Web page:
Mixing Medicines Can Be Dangerous

Caricature of person taking mixed medicines.

Image by NIDA. 

Prescription and over-the-counter (OTC) medicines are tested to make sure they’re safe and effective. But if you mix those drugs with other medicines or substances—intentionally or even by accident—they can have potentially dangerous effects.

A drug’s “active ingredient” is the part of the drug that acts on your body. Combining substances can change the way an active ingredient works. This can increase the effect of that ingredient on your body, make it less effective, or have other unexpected results.

For example:

  • Prescription medications that treat attention-deficit/hyperactivity disorder (ADHD), like Ritalin®, are stimulants. They can increase a person’s alertness and attention, but they can also increase heart rate and blood pressure.
  • The decongestants in many OTC allergy and cold medicines are also stimulants. As a result, taking Ritalin at the same time as a decongestant can cause an extra increase in heart rate and blood pressure. Over time, this can damage the heart.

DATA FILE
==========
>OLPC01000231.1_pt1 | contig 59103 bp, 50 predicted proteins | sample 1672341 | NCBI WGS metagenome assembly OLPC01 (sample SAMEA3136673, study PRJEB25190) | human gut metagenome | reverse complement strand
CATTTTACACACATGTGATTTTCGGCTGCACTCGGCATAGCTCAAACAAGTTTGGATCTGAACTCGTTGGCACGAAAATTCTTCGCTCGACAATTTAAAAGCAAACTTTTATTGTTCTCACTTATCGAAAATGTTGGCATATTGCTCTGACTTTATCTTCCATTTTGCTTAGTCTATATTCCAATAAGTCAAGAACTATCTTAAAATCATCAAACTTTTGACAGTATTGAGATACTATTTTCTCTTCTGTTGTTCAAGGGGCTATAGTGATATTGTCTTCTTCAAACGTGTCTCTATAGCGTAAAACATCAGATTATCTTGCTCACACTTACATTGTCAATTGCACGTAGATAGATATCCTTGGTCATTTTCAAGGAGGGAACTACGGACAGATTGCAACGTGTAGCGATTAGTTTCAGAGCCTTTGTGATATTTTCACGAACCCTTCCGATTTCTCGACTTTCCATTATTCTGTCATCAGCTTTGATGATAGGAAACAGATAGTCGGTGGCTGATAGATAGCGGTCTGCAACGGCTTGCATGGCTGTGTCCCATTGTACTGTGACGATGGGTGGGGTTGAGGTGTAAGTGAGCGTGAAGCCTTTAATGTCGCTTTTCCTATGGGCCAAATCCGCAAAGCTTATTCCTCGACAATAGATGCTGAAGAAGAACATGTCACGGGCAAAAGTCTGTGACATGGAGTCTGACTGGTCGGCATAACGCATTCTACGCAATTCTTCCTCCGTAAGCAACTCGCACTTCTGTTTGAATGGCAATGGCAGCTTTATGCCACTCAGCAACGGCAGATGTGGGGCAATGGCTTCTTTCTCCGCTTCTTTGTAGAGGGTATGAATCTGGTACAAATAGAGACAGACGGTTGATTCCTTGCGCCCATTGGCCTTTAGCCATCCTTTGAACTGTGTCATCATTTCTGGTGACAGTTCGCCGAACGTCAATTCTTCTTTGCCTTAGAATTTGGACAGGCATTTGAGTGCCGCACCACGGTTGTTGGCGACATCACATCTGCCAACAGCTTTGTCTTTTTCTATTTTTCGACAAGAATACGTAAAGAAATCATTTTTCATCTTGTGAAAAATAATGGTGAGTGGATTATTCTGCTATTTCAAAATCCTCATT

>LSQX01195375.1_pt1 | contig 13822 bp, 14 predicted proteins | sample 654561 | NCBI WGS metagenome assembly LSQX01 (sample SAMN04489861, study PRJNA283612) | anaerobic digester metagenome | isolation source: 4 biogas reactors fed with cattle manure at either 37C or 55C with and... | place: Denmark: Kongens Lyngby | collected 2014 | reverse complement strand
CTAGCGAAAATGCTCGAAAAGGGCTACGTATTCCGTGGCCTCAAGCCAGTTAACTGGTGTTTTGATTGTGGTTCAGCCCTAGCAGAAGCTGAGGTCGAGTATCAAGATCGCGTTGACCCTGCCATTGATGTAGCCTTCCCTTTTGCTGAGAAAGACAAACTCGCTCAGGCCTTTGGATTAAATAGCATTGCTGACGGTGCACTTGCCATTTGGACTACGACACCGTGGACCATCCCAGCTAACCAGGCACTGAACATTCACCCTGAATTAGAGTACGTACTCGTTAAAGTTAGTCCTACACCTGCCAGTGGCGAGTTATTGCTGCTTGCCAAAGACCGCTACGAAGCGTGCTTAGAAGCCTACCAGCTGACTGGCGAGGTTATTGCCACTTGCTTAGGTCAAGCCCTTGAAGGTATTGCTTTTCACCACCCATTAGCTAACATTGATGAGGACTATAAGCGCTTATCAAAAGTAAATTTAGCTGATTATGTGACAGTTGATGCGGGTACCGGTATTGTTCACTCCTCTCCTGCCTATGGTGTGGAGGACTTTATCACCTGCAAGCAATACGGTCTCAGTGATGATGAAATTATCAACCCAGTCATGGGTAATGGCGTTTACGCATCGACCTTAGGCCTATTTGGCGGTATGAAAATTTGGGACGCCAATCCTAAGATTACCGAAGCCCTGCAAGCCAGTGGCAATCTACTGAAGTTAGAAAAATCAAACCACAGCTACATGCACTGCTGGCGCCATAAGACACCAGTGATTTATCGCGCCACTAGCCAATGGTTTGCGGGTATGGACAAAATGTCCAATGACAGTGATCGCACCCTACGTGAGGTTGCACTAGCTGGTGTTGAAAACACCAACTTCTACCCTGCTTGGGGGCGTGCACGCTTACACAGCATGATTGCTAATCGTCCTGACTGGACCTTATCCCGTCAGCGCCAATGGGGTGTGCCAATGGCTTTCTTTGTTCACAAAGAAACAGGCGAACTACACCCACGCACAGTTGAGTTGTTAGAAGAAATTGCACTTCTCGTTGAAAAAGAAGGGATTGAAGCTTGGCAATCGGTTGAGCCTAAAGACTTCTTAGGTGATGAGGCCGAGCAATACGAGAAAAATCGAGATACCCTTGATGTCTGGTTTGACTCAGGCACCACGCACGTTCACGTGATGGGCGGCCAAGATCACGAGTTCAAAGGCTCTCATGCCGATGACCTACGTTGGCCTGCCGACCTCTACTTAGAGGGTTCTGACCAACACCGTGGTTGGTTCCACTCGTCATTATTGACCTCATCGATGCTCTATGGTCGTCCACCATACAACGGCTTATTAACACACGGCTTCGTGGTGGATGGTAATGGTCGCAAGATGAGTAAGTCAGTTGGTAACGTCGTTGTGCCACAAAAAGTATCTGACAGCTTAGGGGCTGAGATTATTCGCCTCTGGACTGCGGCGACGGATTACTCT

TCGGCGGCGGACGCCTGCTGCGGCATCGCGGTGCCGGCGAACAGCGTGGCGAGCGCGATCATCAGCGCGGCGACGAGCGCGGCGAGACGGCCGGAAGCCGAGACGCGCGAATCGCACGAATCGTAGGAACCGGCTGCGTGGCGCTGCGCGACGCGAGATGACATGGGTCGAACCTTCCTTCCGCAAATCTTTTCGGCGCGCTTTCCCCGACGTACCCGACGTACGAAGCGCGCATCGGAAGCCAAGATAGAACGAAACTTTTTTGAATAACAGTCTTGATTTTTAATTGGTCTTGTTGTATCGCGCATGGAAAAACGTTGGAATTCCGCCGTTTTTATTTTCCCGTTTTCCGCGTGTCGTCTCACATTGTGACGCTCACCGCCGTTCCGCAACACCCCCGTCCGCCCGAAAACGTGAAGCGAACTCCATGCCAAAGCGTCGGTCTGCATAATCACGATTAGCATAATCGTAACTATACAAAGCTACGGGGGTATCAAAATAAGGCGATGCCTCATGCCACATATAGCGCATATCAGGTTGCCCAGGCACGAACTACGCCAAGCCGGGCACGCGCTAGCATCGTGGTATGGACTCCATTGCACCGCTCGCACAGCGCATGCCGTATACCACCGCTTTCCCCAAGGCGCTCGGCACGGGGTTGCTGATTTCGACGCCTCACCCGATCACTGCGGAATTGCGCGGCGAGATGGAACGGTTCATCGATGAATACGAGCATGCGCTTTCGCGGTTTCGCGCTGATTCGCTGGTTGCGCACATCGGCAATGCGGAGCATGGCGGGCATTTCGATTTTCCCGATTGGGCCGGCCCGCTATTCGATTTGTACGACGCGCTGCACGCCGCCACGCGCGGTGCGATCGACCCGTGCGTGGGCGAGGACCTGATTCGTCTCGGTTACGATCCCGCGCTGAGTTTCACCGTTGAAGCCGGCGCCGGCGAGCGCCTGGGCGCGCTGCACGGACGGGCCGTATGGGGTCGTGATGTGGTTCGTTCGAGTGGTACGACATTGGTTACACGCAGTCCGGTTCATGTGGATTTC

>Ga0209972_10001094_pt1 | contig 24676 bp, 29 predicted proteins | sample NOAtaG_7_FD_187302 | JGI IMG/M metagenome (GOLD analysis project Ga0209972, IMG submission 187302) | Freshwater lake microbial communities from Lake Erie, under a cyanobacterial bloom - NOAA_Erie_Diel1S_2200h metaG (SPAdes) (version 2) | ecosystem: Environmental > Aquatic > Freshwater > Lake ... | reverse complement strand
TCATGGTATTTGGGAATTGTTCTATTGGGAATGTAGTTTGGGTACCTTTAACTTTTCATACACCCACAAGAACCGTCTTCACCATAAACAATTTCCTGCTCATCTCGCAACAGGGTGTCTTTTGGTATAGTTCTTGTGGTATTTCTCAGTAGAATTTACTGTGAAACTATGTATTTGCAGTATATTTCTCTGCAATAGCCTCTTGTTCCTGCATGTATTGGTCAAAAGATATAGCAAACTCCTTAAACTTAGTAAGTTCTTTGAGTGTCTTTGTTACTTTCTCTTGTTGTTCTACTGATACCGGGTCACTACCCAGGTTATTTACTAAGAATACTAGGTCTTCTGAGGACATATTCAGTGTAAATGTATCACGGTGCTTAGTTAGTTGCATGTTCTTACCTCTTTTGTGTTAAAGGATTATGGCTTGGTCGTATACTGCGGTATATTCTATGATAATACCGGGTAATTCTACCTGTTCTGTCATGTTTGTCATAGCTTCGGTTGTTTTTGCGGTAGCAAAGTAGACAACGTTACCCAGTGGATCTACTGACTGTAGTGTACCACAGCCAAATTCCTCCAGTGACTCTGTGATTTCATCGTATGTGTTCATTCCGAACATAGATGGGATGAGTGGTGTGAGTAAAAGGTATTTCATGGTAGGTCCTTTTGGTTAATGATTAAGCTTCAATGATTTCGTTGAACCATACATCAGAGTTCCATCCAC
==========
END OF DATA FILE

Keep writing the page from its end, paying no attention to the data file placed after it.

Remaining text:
• Even with OTC drugs, you can accidentally take more than the recommended dose of an active ingredient. Let’s say you have a cold and you take a pain reliever like Tylenol ®, and an hour later, you take cold medicine. Many OTC cold treatments also contain acetaminophen, Tylenol’s active ingredient. So, using these medications together can take you over the recommended dose of acetaminophen, increasing your risk for liver damage.

Thankfully, medications have to include labels with usage instructions and warnings about possible interactions with other drugs.

Always carefully read the label with an adult before taking a prescription or OTC medication, and talk to your doctor before starting a new medication if you’re still taking an old one. It’s the best way to make sure your medicine works the way it’s supposed to and doesn’t cause harm.

Visit Scholastic to read the full article, “A Dangerous Mix.”

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